Rational Pesticide Use

v. 25/1/2009

| Good Agricultural Practice | Pesticide properties & issues | Better application | Biopesticides | Projects |

Integrated Crop Management (ICM) is commonly used to describe strategies that aim to optimise all available techniques in order to maintain pest populations at levels below those causing economic injury. The concepts behind the subset called Integrated Pest Management (IPM) have evolved since their beginnings in the late 1950s. It is generally agreed that one of the primary objectives is reduced reliance on (especially toxic, broad-spectrum) chemical pesticides and some believe that IPM may (or should) result in reduction or removal of chemical pesticide use. In practice, however, the pesticide industry has remained a profitable (although maturing) business of some US$ 30 billion.

The term rational pesticide use (RPU) was coined in the title of a book by Brent & Atkin (1987)*; it can be defined as a focused further subset of IPM, which attempts to mitigate the adverse effects of pesticide use by improvements in the selectivity of the products themselves and the precision of their application in both space and time. The benefits are maximised with a combination of all three, and the potential benefits include: reduction of costs (for both pesticides and labour), improved safety and reduced environmental impact (through more efficient use of sprays and the use of specific agents, including biopesticides).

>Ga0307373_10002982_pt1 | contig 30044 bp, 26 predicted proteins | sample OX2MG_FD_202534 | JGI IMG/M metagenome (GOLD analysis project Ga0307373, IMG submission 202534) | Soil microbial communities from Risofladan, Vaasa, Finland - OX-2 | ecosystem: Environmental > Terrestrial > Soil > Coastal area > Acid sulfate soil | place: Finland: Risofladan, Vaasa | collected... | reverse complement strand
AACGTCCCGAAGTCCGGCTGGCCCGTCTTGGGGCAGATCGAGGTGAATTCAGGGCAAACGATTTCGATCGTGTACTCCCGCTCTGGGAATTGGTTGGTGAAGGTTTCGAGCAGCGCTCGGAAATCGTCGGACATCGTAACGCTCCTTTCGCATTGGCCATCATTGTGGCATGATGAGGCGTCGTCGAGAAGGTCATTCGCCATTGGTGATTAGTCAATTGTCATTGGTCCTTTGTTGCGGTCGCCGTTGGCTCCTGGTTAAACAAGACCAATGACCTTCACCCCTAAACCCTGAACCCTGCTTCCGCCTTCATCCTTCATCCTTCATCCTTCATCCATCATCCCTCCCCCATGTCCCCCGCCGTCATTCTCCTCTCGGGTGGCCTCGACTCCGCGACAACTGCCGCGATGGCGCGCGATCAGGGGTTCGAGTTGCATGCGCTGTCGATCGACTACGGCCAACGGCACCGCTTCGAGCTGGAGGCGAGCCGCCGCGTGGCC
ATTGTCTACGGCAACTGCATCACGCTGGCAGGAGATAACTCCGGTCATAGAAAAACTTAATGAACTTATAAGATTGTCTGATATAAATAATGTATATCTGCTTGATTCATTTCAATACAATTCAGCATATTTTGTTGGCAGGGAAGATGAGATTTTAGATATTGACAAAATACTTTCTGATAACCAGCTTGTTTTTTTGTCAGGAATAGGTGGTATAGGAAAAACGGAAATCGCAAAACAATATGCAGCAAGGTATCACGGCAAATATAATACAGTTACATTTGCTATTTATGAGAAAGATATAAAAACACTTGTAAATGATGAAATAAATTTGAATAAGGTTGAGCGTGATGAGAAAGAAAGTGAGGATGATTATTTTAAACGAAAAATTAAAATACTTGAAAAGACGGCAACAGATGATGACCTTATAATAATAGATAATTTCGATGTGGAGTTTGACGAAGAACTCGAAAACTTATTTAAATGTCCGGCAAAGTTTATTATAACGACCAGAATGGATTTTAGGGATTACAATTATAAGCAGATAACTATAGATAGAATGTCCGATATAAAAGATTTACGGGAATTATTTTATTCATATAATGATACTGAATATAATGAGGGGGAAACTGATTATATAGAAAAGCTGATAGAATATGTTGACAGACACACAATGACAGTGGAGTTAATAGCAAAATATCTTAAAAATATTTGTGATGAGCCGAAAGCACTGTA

In these pages we give further information and views on:

Rational Pesticide use diagram
* Brent, K.J. and Atkin, R.K. (eds.) (1987) Rational Pesticide Use. Cambridge University Press, 348 pages (now out of print).
To top